Alvaro Michaels

Colombia’s Killing Fields: Peace is War - James Petras article

FRFI is publishing this analysis by James Petras of the war in Colombia as it provides useful information and analysis of the current situation.
 
Colombia has received more US military aid - over $6 billion dollars in the past decade - than any country in the Western Hemisphere.  For its part, Colombia allowed the Pentagon to build seven military bases, more than all the other countries in the region combined. There are over 2,000 US military officers and private US ‘mercenary’ contractors engaged in military activities in Colombia - more than any other country in Latin America.

During the decade-long (2001-2010) regime of President Alvaro Uribe, (a drug trafficker and death squad jefe in his own right), more than one-thousand trade union leaders and activists were murdered - over one hundred a year.

Nevertheless, the ‘Colombian killing field’ regime under Uribe was described in glowing terms by all the major respectable Anglo-American newspapers, including the Financial Times New York TimesWall Street Journal, and Washington Post for having brought 'stability and peace' (of the graveyard) to the country and making Colombia 'safe for investors'.

Eventually Uribe’s excesses, his policy of ‘peace through terror’ policies frightened and appalled many Colombians and (most important for the oligarchs) he failed to defeat the armed insurgency  When the regime’s new extractive export growth strategy called for massive expansion of foreign investment in guerrilla-controlled mineral and oil-rich regions  tactics and key political leaders had to change.

After two terms in office, President Uribe’s former Defense Minister Juan Santos was elected on the promise of renewed peace negotiations with the principal guerrilla group, the Revolutionary Armed Forces of Colombia, or FARC.

President Santos’ Peace Negotiations and the Killing Fields

Under President Santos, Colombia still retains the title as the most dangerous country in the world for trade union leaders and human rights activists.  During his first 5 years in office, from 2011 to April 2015, more than 105 trade unionists have been murdered; 596 have been injured in attacks and 1,337 received death threats. Over half of the killings, which are officially labeled ‘unattributed’, have clearly been committed by the paramilitary hitmen- ‘sicarios’, and others are categorized as ‘false positives’, where the military claims civilian deaths result from the ‘cross-fire of combat operations’.  Few arrests have ever been made in a country where assassins enjoy immunity.  Over 80% of trade union leader assassinations are attributed to paramilitary-military-police while 6% are blamed on the guerrillas.  In the case of the guerrillas, most of the ‘victims’ are not popularly elected trade unionists but agents, appointed by the employers and government, with links to the paramilitary gangs, who identify and purge militant workers and have nothing to do with the defense of  workers rights.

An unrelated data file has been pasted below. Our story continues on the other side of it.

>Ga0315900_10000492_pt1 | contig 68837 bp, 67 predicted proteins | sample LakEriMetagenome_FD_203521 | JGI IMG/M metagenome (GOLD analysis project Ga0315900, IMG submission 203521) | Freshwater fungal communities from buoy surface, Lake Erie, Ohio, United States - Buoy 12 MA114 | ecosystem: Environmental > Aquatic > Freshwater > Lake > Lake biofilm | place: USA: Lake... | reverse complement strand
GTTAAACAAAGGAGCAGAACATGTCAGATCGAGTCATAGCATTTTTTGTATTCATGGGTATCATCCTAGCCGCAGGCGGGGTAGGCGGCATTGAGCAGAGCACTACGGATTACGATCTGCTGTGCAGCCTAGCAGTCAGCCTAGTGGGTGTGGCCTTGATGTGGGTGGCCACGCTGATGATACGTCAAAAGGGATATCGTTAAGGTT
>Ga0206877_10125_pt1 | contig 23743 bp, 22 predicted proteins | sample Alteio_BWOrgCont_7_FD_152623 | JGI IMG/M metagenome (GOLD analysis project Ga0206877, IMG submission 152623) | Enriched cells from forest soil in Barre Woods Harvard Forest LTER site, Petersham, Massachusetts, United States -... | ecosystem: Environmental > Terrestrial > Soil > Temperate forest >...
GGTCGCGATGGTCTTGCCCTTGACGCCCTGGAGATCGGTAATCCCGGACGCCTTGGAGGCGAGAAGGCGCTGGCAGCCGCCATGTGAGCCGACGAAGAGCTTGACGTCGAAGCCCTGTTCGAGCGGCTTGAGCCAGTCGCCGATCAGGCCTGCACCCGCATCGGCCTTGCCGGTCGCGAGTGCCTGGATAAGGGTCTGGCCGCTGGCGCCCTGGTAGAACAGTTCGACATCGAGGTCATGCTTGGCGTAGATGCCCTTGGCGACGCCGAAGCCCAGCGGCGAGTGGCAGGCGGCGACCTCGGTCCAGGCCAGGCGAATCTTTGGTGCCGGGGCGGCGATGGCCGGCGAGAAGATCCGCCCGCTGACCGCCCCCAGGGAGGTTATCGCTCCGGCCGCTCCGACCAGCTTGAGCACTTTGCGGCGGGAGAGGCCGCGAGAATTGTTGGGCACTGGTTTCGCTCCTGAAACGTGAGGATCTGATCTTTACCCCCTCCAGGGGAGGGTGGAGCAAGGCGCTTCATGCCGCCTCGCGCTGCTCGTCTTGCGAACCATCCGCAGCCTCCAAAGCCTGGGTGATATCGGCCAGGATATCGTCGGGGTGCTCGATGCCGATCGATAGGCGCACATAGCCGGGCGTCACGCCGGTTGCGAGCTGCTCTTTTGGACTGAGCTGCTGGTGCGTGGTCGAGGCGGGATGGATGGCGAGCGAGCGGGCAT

There are a minority of cases of guerrilla units committing human rights violations. These are investigated and the guilty are punished by the national leaders – a far cry from Bogota’s policy.  A recent case, which took place in early August, led to severe internal sanctioning of a FARC unit.

The drop in the ‘number’ of labour leaders murdered, from an average of 100 a year under Uribe to 25 a year under Santos, is due to the precipitous decline in the number of trade unionists overall – thanks to a decade of slaughter under Uribe.  In other words, there may be fewer union leaders murdered under President Santos, but overall the proportion of leaders assassinated remains essentially the same – and the life expectancy for a Colombian labour leader is the lowest in the hemisphere!

What has changed under Santos is the shift away from slaughtering a dwindling number of union leaders, to killing and jailing human rights and social movement activists.

In 2014, 35 activists were murdered. During the first half of 2015, the death toll has almost doubled with 69 social movement and human rights activists killed.

The Patriotic March is the major Colombian umbrella movement, bringing together over 100 social organizations, including the country’s major indigenous groups, Afro-Colombians, regional peasant  and human rights groups.  More than 9,000 Patriotic March activists have been arrested and 40 have been killed during Santos reign of terror.

Peace Negotiations and Cross Border Aggression

Santos’ peace negotiations with the main guerrilla groups, as well as the FARC’s unilateral ceasefire, has allowed the Colombian military and its paramilitary allies to step up their cross-border drug and contraband smuggling and terrorist incursions into Venezuela.

In mid-August, a Colombian paramilitary squad entered Venezuela and wounded 3 Venezuelan soldiers who had been part of a team combating large-scale contraband and arms smuggling across the Colombian border. Cross-border smuggling has a double purpose: It creates insecurity and shortages in Venezuela inciting opposition to the government while earning huge profits for paramilitary leaders who re-sell the subsidized Venezuelan goods (food, medicine and gasoline) at a huge mark-up in Colombia.

Cross-border paramilitary-smuggling operations have vastly increased under President Santos. While the regime claims to be negotiating a peace accord with the FARC in Havana, Venezuelan security is under threat.